11. Es Con Sabor West
Located in Palms, Jennifer O. gave it to us straight, “Food: this is the best place to buy pupusas on the west side PERIODT. They run about $3 a pop and are always fresh, bubbling over with cheese and goodness. My go to is pork and cheese which is fire, beans and cheese are a close second. The curtido is on point too.”
Jerome W.’s solution to feeling overwhelmed with all the pupusa choices is to “order them ALL and chow down. They’re all good.” Plus, the meal you see above is all vegan!
We’re keeping names simple here in Northridge. You can get a pupusa grande for just $2. Do not expect social media or anything other than knowing they’re on the corner of Reseda Blvd and Rayen street, and that you’ll just have to go and try it for yourself.
14. Las Casitas Grill
Leticia C. is a regular at Las Casitas and here’s how we know: “I love this spot and all I ever get is that Papusas and rice! It’s so good ! On Mondays and tuesdays, they have a special for 99 cents and I’m in there like swimwear they are quick and fresh every time ! I’m sure I’ll make my way around the menu eventually but those have me coming back every time ! Very authentic and delicious as hell !”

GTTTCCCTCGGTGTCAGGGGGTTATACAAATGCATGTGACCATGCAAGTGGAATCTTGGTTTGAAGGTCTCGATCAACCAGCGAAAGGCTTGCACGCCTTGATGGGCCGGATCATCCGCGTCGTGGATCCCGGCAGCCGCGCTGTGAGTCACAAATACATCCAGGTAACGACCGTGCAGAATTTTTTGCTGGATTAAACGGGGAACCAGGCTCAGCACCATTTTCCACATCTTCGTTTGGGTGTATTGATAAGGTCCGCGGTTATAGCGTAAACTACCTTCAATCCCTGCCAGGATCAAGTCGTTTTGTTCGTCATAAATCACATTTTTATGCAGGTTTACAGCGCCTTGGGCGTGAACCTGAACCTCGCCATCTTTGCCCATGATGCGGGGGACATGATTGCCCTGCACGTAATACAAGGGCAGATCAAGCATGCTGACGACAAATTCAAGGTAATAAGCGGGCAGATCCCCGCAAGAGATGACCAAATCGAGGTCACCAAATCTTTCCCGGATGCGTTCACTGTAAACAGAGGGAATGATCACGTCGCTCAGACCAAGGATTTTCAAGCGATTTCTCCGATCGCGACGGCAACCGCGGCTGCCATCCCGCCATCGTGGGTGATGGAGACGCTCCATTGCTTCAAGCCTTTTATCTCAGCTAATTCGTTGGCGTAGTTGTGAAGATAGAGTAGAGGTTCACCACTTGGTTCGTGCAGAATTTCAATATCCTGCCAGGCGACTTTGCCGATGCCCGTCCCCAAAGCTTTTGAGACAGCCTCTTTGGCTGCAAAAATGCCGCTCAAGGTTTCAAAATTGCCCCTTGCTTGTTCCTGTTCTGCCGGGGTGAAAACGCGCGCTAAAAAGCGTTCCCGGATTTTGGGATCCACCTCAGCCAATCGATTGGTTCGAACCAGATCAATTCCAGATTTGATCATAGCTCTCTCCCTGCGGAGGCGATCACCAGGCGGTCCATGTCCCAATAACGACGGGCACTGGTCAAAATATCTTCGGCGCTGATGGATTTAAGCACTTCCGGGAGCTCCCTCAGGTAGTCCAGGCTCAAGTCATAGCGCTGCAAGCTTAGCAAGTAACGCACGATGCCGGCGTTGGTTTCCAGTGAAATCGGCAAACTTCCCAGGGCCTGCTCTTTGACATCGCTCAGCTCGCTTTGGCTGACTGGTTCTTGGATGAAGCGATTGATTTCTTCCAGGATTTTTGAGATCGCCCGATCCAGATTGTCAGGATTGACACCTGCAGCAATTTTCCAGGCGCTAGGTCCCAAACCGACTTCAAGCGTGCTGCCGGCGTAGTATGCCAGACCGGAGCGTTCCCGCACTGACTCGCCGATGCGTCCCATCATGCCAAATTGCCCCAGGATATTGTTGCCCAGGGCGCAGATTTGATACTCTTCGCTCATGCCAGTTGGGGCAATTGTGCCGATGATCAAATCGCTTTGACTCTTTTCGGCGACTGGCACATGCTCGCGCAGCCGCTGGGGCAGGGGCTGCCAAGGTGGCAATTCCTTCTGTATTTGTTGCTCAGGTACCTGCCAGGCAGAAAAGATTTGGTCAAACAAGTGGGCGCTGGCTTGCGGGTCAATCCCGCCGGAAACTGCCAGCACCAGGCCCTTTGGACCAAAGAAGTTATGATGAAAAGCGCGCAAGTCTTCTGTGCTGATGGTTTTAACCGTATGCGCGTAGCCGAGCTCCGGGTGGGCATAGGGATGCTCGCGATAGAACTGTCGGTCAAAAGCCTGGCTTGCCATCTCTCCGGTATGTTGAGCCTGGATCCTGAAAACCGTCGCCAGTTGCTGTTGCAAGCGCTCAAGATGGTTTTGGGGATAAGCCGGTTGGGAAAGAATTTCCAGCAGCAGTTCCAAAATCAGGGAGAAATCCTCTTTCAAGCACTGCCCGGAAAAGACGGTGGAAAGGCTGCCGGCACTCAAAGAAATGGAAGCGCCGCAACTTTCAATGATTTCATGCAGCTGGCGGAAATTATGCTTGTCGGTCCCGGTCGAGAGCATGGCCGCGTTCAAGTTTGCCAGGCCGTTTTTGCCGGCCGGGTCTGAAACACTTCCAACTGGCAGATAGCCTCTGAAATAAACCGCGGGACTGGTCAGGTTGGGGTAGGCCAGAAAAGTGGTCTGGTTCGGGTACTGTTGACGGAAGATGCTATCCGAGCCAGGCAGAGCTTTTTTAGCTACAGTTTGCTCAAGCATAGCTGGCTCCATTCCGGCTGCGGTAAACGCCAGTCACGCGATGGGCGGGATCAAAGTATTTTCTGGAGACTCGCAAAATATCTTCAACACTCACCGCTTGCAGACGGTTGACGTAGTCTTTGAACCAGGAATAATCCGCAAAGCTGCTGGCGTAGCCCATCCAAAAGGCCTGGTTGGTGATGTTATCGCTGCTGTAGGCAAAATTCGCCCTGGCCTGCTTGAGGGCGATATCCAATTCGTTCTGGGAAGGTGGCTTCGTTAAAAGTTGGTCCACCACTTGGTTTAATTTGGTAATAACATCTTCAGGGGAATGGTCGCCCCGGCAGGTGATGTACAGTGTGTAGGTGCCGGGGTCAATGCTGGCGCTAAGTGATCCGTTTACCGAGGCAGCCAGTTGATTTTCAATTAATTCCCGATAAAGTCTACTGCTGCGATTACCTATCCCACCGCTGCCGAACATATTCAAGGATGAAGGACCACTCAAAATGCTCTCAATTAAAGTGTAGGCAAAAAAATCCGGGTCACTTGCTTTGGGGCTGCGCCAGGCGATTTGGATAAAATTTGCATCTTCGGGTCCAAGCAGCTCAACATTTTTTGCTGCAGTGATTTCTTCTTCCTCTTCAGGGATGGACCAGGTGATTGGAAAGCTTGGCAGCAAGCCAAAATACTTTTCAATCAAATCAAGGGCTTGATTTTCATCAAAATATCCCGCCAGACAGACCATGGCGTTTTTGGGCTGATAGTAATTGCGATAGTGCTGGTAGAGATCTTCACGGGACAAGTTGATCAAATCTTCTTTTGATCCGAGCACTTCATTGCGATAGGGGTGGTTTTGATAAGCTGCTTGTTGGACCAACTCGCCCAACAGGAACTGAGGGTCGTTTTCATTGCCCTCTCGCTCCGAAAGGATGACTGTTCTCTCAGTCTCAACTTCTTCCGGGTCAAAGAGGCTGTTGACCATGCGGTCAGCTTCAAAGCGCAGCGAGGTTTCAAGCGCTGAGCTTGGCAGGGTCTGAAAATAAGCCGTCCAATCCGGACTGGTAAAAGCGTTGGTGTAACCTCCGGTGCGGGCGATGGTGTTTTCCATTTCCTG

15. Pupusería La Favorita
This South Gate adjacent pupusería really is a fan favorite. Nana M. says the “pupusas are big and delicious. I didn’t know I live near a pretty good Salvadorean restaurant. I give it 5 stars for the good price.” That’s right, each pupusa is $1.50.